For the first time ever, the Isabella Stewart Gardner Museum is presenting a new series called Stir, which features a blend of contemporary art, music, and performances. The series, which launched on Feb. 6, gives visitors to the Gardner Museum the opportunity to explore the experimental, modern events and exhibits that will be featured on the first Thursday of every month in the Museum’s new Calderwood Hall.
The difference between Stir and the series it is replacing, Avant Gardner, is that, while some of the performance artists are not new to the Museum, the work they present in the series always will be. Stir launched with a performance of a piece by composer Lee Hyla that was specially commissioned by the Callithumpian Consort. The group, which is led by the New England Conservatory’s Stephen Drury, regularly performs at the Gardner, but its performance of Hyla’s piece had never been heard before its showcase in Stir.
Pieranna Cavalchini, curator of Contemporary Art at the Gardner and co-creator of the series with curator of music Scott Nickrenz, describes Stir as “a mixture and collaboration of the music and contemporary departments,” which she hopes will provoke a new understanding and exploration of the blend between musical expression, visual art, and the spoken word. Since it is the first year that Stir will be presented, the nature of the series is largely experimental and relies heavily on the willingness of both the artists and visitors to explore new ideas.
Cavalchini explained that the idea is to engage the audience and allow new ideas to stretch the viewers’ minds, as many of the concepts presented likely will be foreign to the average audience.
The Calderwood Hall, which will house all of the events offered within Stir, is new to the Isabella Stewart Gardner Museum and will play an integral part in the presentation of all of the performances. Renzo Piano and Yasuhisa Toyota designed the hall, which serves as the replacement for the old concert hall, the Tapestry Gallery. Piano and Toyota designed the hall with the intention of giving each audience member-located in three levels of balconies above the performers, who sit on the ground level-a uniform audio experience.
One of the main reasons Stir was developed, according to Cavalchini, was the anticipation of this new hall and the potential it possesses to harness new and different performances. “For the past couple of years, we have been thinking about making work that would resonate in the new space, the different space, with new visual language,” she said.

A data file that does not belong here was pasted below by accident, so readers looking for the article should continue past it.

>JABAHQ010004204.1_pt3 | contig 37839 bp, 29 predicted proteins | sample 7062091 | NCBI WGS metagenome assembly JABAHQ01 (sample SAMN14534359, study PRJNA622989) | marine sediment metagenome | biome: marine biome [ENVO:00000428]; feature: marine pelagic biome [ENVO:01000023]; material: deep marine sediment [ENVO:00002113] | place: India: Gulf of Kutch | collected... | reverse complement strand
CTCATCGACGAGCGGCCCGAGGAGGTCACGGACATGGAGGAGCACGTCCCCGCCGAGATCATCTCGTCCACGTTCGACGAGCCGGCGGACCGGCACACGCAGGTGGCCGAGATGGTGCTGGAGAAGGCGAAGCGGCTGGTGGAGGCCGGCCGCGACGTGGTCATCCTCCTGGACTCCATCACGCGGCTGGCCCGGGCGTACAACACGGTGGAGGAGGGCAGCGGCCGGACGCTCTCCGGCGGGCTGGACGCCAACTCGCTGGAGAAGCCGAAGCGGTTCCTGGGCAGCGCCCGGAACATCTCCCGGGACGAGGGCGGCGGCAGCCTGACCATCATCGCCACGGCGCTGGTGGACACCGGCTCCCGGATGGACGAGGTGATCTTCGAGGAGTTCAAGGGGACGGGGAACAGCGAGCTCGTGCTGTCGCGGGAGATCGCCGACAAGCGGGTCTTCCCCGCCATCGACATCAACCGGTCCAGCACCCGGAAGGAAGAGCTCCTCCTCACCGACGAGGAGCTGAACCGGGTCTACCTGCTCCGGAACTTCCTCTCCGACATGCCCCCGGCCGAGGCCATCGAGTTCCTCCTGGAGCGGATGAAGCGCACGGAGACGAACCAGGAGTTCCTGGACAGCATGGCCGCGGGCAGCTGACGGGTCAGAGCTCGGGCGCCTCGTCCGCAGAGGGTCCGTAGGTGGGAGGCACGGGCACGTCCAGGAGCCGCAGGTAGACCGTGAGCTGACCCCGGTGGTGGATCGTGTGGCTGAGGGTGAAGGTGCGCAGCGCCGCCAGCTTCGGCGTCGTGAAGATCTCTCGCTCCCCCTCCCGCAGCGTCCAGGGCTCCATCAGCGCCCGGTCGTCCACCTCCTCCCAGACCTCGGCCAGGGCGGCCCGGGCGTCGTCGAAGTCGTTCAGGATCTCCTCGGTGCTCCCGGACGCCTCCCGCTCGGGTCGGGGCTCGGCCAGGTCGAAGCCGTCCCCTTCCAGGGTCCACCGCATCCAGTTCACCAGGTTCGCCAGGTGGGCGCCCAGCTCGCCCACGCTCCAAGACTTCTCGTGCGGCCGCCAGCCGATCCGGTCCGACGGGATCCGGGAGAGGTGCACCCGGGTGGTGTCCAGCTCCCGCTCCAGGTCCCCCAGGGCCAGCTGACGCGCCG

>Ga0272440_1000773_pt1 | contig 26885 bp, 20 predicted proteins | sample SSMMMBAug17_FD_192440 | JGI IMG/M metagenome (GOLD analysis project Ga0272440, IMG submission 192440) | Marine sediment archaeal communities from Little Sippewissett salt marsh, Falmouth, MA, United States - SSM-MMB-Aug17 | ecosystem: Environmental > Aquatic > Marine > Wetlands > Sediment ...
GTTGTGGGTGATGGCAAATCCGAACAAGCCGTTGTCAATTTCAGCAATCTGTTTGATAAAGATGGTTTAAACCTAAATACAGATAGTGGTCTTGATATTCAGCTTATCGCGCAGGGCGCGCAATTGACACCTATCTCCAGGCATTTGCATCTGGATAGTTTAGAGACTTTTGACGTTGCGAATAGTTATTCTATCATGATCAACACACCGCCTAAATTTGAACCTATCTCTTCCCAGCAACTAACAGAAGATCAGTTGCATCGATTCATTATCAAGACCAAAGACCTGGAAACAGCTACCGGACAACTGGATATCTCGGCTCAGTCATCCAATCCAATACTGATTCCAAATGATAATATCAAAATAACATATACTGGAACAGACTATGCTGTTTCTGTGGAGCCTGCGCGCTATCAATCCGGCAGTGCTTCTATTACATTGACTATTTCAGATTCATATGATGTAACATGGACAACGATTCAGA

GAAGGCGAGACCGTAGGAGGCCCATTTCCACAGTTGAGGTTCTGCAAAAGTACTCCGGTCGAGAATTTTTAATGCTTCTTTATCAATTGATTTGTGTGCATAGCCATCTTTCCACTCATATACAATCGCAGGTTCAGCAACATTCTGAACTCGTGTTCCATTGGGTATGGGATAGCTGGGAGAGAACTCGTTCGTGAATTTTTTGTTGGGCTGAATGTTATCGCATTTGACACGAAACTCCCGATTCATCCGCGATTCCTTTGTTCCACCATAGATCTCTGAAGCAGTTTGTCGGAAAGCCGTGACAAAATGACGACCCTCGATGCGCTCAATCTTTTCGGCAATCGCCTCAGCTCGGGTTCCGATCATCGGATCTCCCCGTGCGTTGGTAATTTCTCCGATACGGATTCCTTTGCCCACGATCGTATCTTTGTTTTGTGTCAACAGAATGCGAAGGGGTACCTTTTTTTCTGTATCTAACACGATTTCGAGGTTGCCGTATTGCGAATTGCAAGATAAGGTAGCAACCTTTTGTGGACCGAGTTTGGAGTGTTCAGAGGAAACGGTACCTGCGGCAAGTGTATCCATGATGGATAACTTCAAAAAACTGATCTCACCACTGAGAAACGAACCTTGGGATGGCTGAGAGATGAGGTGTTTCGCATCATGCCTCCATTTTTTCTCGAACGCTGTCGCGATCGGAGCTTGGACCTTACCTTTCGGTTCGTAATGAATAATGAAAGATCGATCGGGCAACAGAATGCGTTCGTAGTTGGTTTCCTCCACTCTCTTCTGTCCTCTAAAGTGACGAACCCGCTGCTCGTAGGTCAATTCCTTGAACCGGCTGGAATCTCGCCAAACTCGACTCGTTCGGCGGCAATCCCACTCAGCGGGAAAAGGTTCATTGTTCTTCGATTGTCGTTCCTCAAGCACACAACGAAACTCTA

In March, digital art trio OpenEndedGroup, a veteran group at the Gardner, will premiere a 3D film it created during its 2012 residency at the Gardner that was specifically created to be shown in the Calderwood Hall. The film, called Saccades, is comprised of a series of thousands of images. It is designed to emulate the experience of moving through the museum in a different way than a person typically might by showing the way the mind makes associations. OpenEndedGroup, which worked with a friend to make the film, created a special algorithm designed to sequence the various images in a way that maximizes the use of visual space and the viewer’s experience.
The following month, Stir will feature the performance of poet Susan Howe accompanied by musician and composer David Grubbs, who combine poetry and soundscapes to create sound-works. Their performance, entitled WoodSlipperCounterClatter, will feature previously unpublished text collages by Howe and field recordings made by Grubbs in the Gardner Museum in 2012. On April 17, Stir will also feature a performance by toy pianist Phyllis Chen, called A Far Cry.
While the series is still new, the creators are optimistic about its potential to contribute to the Boston arts community. They believe it will attract a different kind of crowd than those who enjoy more classical arts and music and hope that it will encourage a broader exploration of all elements of contemporary art.
Cavalchini called the series “inspiring” and is enthusiastic about its potential to give artists the opportunity to workshop and play with new ideas. “It’s a small program,” Calvalchini said. “but the [Calderwood] space allows for the possibility to grow.”